New Mass. 'Sexting' Obscenity Law Challenged

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By Jason Beahm on July 14, 2010 11:02 AM

What is sexting?

Is it innocent flirting between two (or more) consenting parties? Or is it a dangerous form of pornography corrupting our youth?

Count the American Civil Liberties Union of Massachusetts in the former and the Massachusetts legislature in the latter. The ACLU filed a lawsuit over a new anti-sexting law that it says goes too far. They want the obscenity law challenged on the grounds that it is allowing for the censorship of legal discussion, such as contraception and pregnancy, sexual health, literature and art.

The state has a law intended to ban distribution by the Internet of "matter harmful to minors." In the past "matter" was defined as any "handwritten or printed material, visual representation, live performance or sound recording," including books, magazines, and movies. Earlier this year, the Supreme Judicial Court overturned a conviction for a man who was sexting by sending sexually explicit instant messages to someone he believed was a 13 years old. The court said, "If the Legislature wishes to include instant messaging or other electronically transmitted text in the definition, it is for the Legislature, not the court, to do so."

And so the state attempted to do just that. Massachusetts passed a new state law, to include the following: "any electronic communication including but not limited to electronic mail, instant messages, text messages, and any other communication created by means of use of the Internet or wireless network, whether by computer, telephone, or any other device." The new law has stiff penalties including up to five years in prison.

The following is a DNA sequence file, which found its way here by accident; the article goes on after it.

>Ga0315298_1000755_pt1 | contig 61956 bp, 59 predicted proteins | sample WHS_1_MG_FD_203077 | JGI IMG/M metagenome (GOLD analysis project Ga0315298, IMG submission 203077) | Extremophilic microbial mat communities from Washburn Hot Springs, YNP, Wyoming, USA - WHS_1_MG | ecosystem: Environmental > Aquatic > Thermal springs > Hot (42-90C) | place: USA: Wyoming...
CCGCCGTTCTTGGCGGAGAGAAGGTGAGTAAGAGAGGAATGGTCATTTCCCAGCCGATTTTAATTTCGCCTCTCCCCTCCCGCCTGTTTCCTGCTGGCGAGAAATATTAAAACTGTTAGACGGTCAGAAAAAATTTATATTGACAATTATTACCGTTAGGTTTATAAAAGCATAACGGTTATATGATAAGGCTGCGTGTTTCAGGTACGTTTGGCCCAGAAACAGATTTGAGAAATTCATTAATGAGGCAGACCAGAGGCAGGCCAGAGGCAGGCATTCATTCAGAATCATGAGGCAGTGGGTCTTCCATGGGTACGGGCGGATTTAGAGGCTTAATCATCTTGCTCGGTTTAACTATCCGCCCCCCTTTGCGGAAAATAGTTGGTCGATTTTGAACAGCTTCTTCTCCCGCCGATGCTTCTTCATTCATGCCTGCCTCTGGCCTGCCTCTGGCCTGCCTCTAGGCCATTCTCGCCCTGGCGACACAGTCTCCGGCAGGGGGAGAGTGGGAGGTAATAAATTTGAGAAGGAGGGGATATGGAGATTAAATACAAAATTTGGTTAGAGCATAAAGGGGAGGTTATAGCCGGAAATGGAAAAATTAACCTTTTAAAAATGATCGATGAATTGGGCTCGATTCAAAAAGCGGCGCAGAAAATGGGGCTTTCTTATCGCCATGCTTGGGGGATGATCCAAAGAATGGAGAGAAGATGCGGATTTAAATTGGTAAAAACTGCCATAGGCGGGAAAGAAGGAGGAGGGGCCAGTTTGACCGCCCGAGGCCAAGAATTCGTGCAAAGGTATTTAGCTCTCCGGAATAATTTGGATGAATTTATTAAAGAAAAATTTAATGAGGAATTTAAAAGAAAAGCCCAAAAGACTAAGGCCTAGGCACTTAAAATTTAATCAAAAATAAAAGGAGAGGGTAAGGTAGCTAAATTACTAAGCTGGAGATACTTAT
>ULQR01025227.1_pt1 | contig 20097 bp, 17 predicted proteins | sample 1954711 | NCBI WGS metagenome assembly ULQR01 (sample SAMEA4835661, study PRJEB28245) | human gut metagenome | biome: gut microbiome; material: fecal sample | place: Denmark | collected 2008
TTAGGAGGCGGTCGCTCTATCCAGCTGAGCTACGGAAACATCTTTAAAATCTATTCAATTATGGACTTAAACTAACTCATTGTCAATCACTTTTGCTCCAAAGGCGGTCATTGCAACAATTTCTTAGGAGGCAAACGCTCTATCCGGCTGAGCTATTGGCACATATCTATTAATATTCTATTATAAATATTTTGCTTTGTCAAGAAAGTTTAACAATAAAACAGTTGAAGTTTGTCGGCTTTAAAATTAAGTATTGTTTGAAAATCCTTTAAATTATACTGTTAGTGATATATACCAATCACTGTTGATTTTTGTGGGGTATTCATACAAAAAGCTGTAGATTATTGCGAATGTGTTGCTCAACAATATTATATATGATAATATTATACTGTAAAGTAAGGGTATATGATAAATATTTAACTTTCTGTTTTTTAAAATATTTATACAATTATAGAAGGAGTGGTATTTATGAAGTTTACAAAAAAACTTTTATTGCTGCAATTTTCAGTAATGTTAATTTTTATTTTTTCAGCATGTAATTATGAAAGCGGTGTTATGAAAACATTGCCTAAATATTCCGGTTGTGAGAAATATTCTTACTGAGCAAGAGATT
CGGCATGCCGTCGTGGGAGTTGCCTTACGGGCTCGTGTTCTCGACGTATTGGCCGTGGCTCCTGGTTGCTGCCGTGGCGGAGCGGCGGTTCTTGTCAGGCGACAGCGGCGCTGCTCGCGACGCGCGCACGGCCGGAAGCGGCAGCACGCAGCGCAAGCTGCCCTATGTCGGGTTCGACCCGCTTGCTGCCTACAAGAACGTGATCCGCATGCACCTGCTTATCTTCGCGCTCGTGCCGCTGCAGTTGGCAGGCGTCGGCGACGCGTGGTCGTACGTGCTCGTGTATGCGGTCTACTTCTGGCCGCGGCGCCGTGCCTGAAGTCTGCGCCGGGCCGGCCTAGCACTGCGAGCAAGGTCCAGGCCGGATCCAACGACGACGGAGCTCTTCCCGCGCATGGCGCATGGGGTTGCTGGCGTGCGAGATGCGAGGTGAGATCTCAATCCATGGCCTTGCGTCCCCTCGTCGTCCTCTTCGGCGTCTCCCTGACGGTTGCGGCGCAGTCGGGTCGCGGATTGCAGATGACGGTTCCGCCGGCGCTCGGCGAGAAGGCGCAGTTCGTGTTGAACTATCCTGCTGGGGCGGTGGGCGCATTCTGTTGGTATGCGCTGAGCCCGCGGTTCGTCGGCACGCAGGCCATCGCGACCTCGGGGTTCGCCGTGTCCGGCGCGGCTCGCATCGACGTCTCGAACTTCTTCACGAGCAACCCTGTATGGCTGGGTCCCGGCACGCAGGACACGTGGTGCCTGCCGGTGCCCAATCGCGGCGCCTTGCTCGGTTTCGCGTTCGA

The ACLU and other groups, including the Association of American Publishers, the American Booksellers Foundation for Free Expression, the Comic Book Legal Defense Fund, and Harvard Book Store have joined in the suit. They say that the new law is too broad, and that it effectively bans many forms of free speech. They are concerned the law will have a chilling effect and will be used to coerce sites to take down perfectly legal material for fear of being sued or prosecuted.

"Its inevitable effect, if permitted to stand, is that Internet content providers will limit the range of their speech," John Reinstein, legal director of the ACLU of Massachusetts, said in a statement.

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